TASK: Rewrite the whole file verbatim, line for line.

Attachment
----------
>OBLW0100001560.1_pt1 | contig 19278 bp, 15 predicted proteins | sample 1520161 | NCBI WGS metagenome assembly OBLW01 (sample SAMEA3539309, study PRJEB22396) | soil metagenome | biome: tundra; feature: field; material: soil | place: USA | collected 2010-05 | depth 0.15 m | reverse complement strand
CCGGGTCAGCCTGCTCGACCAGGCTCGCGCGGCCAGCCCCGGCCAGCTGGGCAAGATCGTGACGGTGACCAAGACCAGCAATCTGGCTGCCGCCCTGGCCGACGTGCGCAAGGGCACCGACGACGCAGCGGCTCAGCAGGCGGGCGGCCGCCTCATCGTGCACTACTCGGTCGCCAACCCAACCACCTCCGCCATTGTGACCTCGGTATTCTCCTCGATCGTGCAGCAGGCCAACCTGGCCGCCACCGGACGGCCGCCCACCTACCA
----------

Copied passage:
>OBLW0100001560.1_pt1 | contig 19278 bp, 15 predicted proteins | sample 1520161 | NCBI WGS metagenome assembly OBLW01 (sample SAMEA3539309, study PRJEB22396) | soil metagenome | biome: tundra; feature: field; material: soil | place: USA | collected 2010-05 | depth 0.15 m | reverse complement strand
CCGGGTCAGCCTGCTCGACCAGGCTCGCGCGGCCAGCCCCGGCCAGCTGGGCAAGATCGTGACGGTGACCAAGACCAGCAATCTGGCTGCCGCCCTGGCCGACGTGCGCAAGGGCACCGACGACGCAGCGGCTCAGCAGGCGGGCGGCCGCCTCATCGTGCACTACTCGGTCGCCAACCCAACCACCTCCGCCATTGTGACCTCGGTATTCTCCTCGATCGTGCAGCAGGCCAACCTGGCCGCCACCGGACGGCCGCCCACCTACCA